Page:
Every weekday on Marketplace, Kai Ryssdal hosts a lively and unexpected exploration of the day’s business and economic news from Wall Street to your wallet.

Recent Episodes

o9-16-13 - What's going on down at the Federal Reserve?

People are asking who the next Fed chair will be: we want to know more about what he or she actually does. And while Colorado is one of the best-prepared states when it comes to handling snow and hail, it's not set up to deal with torrential rain.

09-13-13 Marketplace - Twitter's IPO and Sarah Jessica Parker's new shoes

Twitter is going public. It announced the news yesterday, in a tweet, and now the world is all a-twitter about how good an investment the company might really be. Problem is, no-one quite knows how it makes money, and the company isn't telling. At least, not yet. Oh, and Sarah Jessica Parker has a new shoe line. Better late than never.

09-12-2013 Marketplace - Airline fees rise and Kenya finds liquid gold

In this episode, airline have helped airlines return to profitability, but a dollar earned on fees isn't necessarily the same as a buck made from a flight reserveation. Kenya finds a huge supply of water, and As Tina Brown departs the Daily Beast, we ask what it takes to make it in the conference business.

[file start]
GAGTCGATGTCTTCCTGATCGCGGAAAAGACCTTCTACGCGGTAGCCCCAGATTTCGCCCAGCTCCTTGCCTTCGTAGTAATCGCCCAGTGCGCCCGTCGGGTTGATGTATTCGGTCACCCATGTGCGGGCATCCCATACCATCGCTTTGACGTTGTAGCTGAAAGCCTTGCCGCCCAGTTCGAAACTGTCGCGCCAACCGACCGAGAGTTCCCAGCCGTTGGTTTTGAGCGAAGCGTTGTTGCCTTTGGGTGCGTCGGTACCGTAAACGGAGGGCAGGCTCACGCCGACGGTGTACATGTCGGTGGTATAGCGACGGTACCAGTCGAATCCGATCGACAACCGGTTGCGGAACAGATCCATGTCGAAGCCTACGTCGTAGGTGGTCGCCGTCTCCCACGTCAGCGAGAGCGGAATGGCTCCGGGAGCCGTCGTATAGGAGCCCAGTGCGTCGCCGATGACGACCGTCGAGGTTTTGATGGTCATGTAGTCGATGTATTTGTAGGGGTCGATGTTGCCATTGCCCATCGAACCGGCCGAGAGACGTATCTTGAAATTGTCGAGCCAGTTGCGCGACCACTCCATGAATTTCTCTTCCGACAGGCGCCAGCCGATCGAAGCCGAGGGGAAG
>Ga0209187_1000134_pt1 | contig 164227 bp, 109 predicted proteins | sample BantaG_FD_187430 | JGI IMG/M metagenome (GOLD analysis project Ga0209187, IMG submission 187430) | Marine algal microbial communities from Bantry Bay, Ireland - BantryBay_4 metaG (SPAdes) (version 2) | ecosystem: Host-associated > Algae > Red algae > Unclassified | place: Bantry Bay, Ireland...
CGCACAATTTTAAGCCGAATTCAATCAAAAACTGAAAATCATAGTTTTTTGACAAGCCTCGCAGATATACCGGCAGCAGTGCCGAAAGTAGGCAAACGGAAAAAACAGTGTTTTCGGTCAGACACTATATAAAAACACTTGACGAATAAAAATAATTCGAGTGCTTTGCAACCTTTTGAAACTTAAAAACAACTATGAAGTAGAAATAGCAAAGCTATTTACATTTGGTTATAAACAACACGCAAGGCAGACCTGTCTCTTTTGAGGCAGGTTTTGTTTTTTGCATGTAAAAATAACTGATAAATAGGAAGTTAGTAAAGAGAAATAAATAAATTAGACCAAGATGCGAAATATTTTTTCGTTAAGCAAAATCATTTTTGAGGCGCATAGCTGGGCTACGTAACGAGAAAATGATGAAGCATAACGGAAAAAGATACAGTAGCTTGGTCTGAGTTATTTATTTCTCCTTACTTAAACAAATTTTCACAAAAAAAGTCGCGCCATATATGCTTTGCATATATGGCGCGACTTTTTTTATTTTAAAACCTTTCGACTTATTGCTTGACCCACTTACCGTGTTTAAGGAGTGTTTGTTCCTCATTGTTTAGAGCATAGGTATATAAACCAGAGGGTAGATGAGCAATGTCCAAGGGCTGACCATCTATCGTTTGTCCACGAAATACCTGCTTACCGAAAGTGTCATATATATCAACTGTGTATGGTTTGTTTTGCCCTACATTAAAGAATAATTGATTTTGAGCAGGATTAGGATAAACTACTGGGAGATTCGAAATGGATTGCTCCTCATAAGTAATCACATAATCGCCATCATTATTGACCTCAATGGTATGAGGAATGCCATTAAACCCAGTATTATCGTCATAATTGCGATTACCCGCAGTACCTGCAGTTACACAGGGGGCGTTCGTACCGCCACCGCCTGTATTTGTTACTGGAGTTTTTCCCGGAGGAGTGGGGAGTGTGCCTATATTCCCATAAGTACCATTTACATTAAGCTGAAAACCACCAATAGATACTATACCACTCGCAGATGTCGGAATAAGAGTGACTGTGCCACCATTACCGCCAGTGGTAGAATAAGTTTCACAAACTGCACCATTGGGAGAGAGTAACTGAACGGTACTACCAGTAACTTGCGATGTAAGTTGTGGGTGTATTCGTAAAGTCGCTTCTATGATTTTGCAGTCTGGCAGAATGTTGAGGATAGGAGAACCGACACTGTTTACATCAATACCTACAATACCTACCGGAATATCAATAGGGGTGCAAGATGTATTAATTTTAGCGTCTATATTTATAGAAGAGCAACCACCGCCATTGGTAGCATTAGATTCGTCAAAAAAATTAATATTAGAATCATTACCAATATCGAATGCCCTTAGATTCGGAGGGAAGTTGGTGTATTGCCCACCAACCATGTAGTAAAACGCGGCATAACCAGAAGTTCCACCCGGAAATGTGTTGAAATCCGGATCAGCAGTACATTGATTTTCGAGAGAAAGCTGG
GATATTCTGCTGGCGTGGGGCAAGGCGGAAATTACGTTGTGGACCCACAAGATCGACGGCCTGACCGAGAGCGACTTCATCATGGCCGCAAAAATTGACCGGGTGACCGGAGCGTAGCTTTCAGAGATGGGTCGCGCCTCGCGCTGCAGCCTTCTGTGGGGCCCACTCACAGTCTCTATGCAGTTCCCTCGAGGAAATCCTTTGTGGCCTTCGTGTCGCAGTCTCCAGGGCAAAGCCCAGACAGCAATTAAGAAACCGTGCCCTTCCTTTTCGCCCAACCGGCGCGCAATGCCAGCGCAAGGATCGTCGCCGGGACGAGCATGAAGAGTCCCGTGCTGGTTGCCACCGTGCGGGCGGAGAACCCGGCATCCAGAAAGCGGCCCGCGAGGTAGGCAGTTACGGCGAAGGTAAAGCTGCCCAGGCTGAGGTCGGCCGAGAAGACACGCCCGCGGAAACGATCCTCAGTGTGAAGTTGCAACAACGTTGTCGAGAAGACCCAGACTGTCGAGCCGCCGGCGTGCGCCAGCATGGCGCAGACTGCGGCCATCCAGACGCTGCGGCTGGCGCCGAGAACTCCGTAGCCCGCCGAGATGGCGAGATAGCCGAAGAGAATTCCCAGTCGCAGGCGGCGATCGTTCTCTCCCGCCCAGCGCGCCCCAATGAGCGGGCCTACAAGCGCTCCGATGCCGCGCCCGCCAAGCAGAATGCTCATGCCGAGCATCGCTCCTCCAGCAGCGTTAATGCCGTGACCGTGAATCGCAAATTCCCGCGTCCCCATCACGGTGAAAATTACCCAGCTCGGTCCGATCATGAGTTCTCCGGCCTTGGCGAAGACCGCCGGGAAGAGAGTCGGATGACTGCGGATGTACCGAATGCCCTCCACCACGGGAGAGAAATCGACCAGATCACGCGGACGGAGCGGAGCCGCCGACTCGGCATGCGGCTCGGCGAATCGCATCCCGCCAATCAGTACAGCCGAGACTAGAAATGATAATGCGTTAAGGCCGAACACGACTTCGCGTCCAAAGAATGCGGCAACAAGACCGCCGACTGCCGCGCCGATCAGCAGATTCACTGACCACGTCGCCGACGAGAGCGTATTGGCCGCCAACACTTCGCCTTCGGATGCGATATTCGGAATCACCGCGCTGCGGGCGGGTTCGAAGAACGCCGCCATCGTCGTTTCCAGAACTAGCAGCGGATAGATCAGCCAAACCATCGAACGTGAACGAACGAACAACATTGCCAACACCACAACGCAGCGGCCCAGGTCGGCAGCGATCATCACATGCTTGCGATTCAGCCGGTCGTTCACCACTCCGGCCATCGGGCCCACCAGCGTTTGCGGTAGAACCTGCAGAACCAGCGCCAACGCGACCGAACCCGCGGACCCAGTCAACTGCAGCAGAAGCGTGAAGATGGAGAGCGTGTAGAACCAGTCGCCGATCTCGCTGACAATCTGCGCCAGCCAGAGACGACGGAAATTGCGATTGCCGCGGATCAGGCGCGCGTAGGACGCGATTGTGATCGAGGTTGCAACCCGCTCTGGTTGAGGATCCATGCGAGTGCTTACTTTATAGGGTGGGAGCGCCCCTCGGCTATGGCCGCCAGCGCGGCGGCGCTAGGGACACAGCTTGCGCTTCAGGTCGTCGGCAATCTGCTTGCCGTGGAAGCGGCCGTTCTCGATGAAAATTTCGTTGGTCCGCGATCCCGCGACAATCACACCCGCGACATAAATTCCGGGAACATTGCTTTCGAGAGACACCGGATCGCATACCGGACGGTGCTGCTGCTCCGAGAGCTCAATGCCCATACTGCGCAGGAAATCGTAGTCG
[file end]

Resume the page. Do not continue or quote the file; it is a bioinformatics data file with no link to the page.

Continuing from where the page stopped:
09-11-13 Marketplace - How the one percent are getting richer

The rich are getting richer, but in different ways. Sports boosters can be great for a university, but their financial support comes at a high price. And a landmark environmental law comes under attack in California, as legislators complain the law has been abused.

09-10-13 Marketplace Syria oil

Trouble in Syria is roiling oil markets. But Syria doesn't produce any oil, begging the question why the tiny Middle Eastern country's issues are having such an outsize effect on the global economy. Today the Dow Jones Industrials drops Alcoa, Hewlett Packard, and Bank of America, and adds Goldman Sachs, Nike and Visa. The apparently random and arbitrary changes highlight the shortcomings and limitations of the index, and raise the question why the Dow remains such an enduring economic indicator. Magazine covers can make or break celebrities, and the covers of big publications like Vogue or Vanity Fair can make news. Deciding what makes a cover is a tough business, and there's a whole lot at stake for everyone involved.